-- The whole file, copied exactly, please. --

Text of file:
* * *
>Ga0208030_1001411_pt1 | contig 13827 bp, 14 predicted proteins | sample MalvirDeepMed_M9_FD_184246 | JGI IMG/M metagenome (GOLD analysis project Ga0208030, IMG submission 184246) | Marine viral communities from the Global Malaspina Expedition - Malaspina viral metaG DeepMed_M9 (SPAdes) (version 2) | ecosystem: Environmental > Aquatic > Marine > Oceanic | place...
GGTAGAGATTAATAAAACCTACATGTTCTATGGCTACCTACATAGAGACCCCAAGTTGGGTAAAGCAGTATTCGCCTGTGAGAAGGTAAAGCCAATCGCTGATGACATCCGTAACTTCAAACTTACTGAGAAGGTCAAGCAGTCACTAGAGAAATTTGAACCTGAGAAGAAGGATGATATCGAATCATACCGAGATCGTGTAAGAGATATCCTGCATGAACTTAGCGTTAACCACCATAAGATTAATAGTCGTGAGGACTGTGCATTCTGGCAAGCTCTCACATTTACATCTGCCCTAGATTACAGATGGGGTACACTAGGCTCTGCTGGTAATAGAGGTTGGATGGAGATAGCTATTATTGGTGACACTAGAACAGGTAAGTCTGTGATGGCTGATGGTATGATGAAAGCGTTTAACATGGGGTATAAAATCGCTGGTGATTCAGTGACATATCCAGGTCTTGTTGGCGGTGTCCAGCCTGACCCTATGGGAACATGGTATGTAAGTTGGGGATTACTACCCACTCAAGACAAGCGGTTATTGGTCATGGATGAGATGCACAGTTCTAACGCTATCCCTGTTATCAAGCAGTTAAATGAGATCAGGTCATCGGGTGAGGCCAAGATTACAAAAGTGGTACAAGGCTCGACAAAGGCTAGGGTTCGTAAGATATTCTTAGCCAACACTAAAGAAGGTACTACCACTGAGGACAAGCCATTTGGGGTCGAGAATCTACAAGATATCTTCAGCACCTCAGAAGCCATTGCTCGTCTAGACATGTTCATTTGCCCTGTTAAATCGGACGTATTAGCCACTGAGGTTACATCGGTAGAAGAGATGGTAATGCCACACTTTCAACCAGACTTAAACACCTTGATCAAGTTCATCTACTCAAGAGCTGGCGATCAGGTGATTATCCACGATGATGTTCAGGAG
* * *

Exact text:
>Ga0208030_1001411_pt1 | contig 13827 bp, 14 predicted proteins | sample MalvirDeepMed_M9_FD_184246 | JGI IMG/M metagenome (GOLD analysis project Ga0208030, IMG submission 184246) | Marine viral communities from the Global Malaspina Expedition - Malaspina viral metaG DeepMed_M9 (SPAdes) (version 2) | ecosystem: Environmental > Aquatic > Marine > Oceanic | place...
GGTAGAGATTAATAAAACCTACATGTTCTATGGCTACCTACATAGAGACCCCAAGTTGGGTAAAGCAGTATTCGCCTGTGAGAAGGTAAAGCCAATCGCTGATGACATCCGTAACTTCAAACTTACTGAGAAGGTCAAGCAGTCACTAGAGAAATTTGAACCTGAGAAGAAGGATGATATCGAATCATACCGAGATCGTGTAAGAGATATCCTGCATGAACTTAGCGTTAACCACCATAAGATTAATAGTCGTGAGGACTGTGCATTCTGGCAAGCTCTCACATTTACATCTGCCCTAGATTACAGATGGGGTACACTAGGCTCTGCTGGTAATAGAGGTTGGATGGAGATAGCTATTATTGGTGACACTAGAACAGGTAAGTCTGTGATGGCTGATGGTATGATGAAAGCGTTTAACATGGGGTATAAAATCGCTGGTGATTCAGTGACATATCCAGGTCTTGTTGGCGGTGTCCAGCCTGACCCTATGGGAACATGGTATGTAAGTTGGGGATTACTACCCACTCAAGACAAGCGGTTATTGGTCATGGATGAGATGCACAGTTCTAACGCTATCCCTGTTATCAAGCAGTTAAATGAGATCAGGTCATCGGGTGAGGCCAAGATTACAAAAGTGGTACAAGGCTCGACAAAGGCTAGGGTTCGTAAGATATTCTTAGCCAACACTAAAGAAGGTACTACCACTGAGGACAAGCCATTTGGGGTCGAGAATCTACAAGATATCTTCAGCACCTCAGAAGCCATTGCTCGTCTAGACATGTTCATTTGCCCTGTTAAATCGGACGTATTAGCCACTGAGGTTACATCGGTAGAAGAGATGGTAATGCCACACTTTCAACCAGACTTAAACACCTTGATCAAGTTCATCTACTCAAGAGCTGGCGATCAGGTGATTATCCACGATGATGTTCAGGAG